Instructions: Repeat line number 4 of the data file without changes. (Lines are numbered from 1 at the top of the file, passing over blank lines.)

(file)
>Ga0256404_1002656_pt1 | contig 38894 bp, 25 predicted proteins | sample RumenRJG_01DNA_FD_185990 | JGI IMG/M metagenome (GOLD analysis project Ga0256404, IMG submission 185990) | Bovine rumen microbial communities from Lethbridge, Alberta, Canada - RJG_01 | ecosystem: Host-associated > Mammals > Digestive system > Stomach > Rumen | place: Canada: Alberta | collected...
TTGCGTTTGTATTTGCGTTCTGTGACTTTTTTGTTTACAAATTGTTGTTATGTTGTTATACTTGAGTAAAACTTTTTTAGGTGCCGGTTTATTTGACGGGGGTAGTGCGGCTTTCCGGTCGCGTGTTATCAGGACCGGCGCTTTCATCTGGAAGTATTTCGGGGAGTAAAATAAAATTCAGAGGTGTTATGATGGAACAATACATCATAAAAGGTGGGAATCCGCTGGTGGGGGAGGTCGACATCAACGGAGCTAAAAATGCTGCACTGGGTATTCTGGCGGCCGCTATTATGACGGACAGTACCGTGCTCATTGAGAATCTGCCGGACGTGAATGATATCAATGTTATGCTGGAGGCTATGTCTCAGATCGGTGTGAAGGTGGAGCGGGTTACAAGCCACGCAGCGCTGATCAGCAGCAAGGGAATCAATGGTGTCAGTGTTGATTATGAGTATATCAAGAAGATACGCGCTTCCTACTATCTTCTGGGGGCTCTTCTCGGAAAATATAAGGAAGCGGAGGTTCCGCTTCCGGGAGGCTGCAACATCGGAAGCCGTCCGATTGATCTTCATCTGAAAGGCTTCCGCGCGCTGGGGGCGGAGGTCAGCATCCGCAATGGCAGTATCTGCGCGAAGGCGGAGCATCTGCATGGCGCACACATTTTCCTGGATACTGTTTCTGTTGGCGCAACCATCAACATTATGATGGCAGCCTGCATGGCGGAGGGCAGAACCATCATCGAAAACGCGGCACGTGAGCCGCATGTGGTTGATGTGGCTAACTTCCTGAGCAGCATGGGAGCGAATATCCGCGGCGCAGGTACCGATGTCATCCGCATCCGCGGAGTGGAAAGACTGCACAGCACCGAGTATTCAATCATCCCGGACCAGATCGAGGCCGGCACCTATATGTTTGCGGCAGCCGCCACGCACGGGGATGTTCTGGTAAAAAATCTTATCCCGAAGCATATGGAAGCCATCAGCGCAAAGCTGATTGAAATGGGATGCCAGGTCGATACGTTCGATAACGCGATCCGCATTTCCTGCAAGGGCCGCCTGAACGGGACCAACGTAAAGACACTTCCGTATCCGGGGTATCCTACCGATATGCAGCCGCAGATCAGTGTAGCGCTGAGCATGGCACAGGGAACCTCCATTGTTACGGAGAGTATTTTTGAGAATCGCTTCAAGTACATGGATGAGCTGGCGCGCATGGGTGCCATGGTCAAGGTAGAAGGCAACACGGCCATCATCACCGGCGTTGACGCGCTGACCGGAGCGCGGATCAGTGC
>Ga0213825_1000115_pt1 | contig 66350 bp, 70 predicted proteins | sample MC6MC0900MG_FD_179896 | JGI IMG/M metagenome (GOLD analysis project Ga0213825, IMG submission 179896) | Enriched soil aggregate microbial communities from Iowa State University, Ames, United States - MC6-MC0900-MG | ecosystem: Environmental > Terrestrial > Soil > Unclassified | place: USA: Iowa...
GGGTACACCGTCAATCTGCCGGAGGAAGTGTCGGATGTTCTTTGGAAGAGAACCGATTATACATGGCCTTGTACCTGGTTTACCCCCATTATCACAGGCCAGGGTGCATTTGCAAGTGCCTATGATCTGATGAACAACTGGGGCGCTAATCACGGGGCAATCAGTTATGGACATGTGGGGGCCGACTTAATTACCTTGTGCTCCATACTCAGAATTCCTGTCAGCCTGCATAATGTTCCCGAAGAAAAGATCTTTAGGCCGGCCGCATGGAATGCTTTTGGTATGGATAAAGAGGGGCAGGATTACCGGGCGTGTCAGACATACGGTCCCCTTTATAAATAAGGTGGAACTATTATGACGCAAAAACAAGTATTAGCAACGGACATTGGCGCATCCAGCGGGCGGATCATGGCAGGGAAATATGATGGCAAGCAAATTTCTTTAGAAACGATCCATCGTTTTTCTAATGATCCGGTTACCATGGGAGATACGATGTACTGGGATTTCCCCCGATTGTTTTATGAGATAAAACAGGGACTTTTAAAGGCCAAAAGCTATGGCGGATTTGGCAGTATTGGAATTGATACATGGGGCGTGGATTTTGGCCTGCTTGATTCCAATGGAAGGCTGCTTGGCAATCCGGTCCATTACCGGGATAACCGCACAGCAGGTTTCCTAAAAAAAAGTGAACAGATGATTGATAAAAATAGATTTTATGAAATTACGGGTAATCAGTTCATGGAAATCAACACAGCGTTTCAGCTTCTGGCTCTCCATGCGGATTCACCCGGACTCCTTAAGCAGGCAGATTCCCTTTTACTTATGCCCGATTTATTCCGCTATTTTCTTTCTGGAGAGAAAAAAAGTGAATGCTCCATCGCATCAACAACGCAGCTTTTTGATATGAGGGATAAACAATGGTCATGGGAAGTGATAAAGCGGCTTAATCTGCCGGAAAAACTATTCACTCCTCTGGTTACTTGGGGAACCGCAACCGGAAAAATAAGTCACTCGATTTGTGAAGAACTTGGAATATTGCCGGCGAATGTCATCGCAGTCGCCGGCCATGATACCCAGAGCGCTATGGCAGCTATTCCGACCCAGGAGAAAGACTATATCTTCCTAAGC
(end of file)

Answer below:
GGGTACACCGTCAATCTGCCGGAGGAAGTGTCGGATGTTCTTTGGAAGAGAACCGATTATACATGGCCTTGTACCTGGTTTACCCCCATTATCACAGGCCAGGGTGCATTTGCAAGTGCCTATGATCTGATGAACAACTGGGGCGCTAATCACGGGGCAATCAGTTATGGACATGTGGGGGCCGACTTAATTACCTTGTGCTCCATACTCAGAATTCCTGTCAGCCTGCATAATGTTCCCGAAGAAAAGATCTTTAGGCCGGCCGCATGGAATGCTTTTGGTATGGATAAAGAGGGGCAGGATTACCGGGCGTGTCAGACATACGGTCCCCTTTATAAATAAGGTGGAACTATTATGACGCAAAAACAAGTATTAGCAACGGACATTGGCGCATCCAGCGGGCGGATCATGGCAGGGAAATATGATGGCAAGCAAATTTCTTTAGAAACGATCCATCGTTTTTCTAATGATCCGGTTACCATGGGAGATACGATGTACTGGGATTTCCCCCGATTGTTTTATGAGATAAAACAGGGACTTTTAAAGGCCAAAAGCTATGGCGGATTTGGCAGTATTGGAATTGATACATGGGGCGTGGATTTTGGCCTGCTTGATTCCAATGGAAGGCTGCTTGGCAATCCGGTCCATTACCGGGATAACCGCACAGCAGGTTTCCTAAAAAAAAGTGAACAGATGATTGATAAAAATAGATTTTATGAAATTACGGGTAATCAGTTCATGGAAATCAACACAGCGTTTCAGCTTCTGGCTCTCCATGCGGATTCACCCGGACTCCTTAAGCAGGCAGATTCCCTTTTACTTATGCCCGATTTATTCCGCTATTTTCTTTCTGGAGAGAAAAAAAGTGAATGCTCCATCGCATCAACAACGCAGCTTTTTGATATGAGGGATAAACAATGGTCATGGGAAGTGATAAAGCGGCTTAATCTGCCGGAAAAACTATTCACTCCTCTGGTTACTTGGGGAACCGCAACCGGAAAAATAAGTCACTCGATTTGTGAAGAACTTGGAATATTGCCGGCGAATGTCATCGCAGTCGCCGGCCATGATACCCAGAGCGCTATGGCAGCTATTCCGACCCAGGAGAAAGACTATATCTTCCTAAGC